Keep Your Eye on the LSAT Point Count

Tiffany Sanders, J.D. LSAT Test Prep Leave a Comment

Every student has his own LSAT strengths and weaknesses. But, Analytical Reasoning is a very popular weakness. In fact, when I begin working one-on-one with a student, it’s pretty common that the first thing I hear is, “my biggest problem is that section where you have to draw the diagrams…”

I hate to start a relationship on a contrary note, but those students are almost always wrong. They may, in fact, struggle the most with Analytical Reasoning, but the LSAT is a pure numbers game. The most correct answers across the entire test means the highest score. It’s not like the ACT or SAT: schools aren’t going to be looking at your Reading Comprehension score or your Logical Reasoning score. They’re going to see a single three-digit number that is based on the raw number of questions you got right.

Do the Math

I know, I know. You’ve been assured that there isn’t any math on the LSAT, and most prospective law students were happy to hear that. But, there is some math involved in figuring out how best to improve your score.

Imagine, for example, that you took Prep Test 71 (the most recently released LSAT) and got 60% of the questions in Logical Reasoning and Reading Comprehension correct, but only 20% of the questions in Analytical Reasoning. That translates to 31 correct answers in Logical Reasoning, 16 in Reading Comprehension and 5 in Analytical Reasoning, for a total of 52 correct answers and a score of 148–a pretty common starting point for LSAT students.

It’s easy to look at those numbers and think “Reading Comp and Logical Reasoning are okay, but I really need to work on Analytical Reasoning!” Unfortunately, this often motivates students to spend a disproportionate amount of time on practice that will net them a limited number of points.

In Analytical Reasoning, where your skills are clearly quite weak, you have the potential to gain up to 16 correct answers.

In Logical Reasoning, where your core skills are much stronger, you have the potential to gain up to 20 correct answers.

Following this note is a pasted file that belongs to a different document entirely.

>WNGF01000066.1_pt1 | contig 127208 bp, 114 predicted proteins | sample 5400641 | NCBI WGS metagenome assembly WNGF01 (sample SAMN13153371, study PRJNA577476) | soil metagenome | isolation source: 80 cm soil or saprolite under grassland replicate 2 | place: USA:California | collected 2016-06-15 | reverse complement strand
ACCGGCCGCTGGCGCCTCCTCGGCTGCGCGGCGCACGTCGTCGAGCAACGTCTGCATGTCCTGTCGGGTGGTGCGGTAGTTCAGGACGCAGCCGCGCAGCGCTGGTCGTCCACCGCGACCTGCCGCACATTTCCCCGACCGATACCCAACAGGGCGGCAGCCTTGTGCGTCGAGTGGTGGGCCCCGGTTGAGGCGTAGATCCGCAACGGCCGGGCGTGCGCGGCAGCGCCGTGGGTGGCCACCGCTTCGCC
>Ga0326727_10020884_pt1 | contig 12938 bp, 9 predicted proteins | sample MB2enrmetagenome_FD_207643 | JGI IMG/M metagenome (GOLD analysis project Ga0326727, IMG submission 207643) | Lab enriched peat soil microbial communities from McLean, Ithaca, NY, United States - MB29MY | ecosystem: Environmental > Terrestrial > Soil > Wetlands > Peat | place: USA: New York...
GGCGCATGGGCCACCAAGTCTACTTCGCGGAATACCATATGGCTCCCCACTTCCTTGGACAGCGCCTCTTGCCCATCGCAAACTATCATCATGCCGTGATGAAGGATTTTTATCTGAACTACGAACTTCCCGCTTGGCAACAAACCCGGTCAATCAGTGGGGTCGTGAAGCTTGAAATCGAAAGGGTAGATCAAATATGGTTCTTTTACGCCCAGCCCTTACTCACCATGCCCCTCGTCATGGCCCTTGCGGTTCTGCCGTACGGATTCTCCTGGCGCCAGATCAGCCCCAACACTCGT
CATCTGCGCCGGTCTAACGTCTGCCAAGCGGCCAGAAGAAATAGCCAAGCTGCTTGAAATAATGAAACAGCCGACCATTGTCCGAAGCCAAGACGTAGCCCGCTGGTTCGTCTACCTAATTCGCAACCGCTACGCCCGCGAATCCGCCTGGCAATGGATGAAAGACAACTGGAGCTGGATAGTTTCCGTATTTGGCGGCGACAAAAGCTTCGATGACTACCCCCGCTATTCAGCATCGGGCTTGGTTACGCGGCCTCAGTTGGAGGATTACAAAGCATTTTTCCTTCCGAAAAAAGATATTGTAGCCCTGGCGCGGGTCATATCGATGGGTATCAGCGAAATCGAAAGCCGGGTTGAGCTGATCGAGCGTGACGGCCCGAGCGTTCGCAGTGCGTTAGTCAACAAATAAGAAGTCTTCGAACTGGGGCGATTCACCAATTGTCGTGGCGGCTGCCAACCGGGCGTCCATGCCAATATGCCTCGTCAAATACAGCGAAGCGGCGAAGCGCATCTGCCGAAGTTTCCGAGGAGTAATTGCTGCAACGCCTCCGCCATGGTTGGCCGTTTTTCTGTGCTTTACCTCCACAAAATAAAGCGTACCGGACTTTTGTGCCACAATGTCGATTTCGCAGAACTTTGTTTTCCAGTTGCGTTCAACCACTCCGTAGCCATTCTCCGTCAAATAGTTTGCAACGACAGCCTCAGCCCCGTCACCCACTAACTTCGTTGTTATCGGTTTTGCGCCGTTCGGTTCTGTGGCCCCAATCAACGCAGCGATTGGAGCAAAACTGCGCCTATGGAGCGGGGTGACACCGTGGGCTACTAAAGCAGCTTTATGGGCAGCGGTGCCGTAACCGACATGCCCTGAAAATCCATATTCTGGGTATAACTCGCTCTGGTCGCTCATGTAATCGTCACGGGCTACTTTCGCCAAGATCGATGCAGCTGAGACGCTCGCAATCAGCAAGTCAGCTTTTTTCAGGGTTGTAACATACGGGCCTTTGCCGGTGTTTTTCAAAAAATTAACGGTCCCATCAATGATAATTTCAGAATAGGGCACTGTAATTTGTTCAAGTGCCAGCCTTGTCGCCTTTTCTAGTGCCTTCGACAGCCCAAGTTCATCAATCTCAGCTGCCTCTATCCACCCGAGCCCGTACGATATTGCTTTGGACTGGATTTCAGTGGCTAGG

In Reading Comprehension, where your core skills are also stronger, you have the potential to gain up to 10 correct answers.

Of course, in an ideal world with adequate prep and practice time, you’ll improve in every section. But, which practice will have the most direct value in terms of score improvement?

A 50% improvement in your Logical Reasoning performance (from 60% to 90%) will net you 15 points.

A 50% improvement in your Reading Comp performance (from 60% to 90%) will net you 7 points.

a 50% improvement in your Analytical Reasoning performance (from 20% to 30%) will net you 2 points.

The right strategy for focusing your practice depends on your strengths and weaknesses, your goals, the amount of time you have in which to prepare and a variety of other factors. But, as you determine where best to spend your time, it’s important to keep your eye on where the greatest gains are possible in terms of raw points, not percentages.

You can score in the 160s by achieving approximately 75% performance across all sections, or by acing Logical Reasoning and one other section and completely blowing the remaining section. And, no one will ever know the difference: your only goal should be the highest possible number of correct answers.

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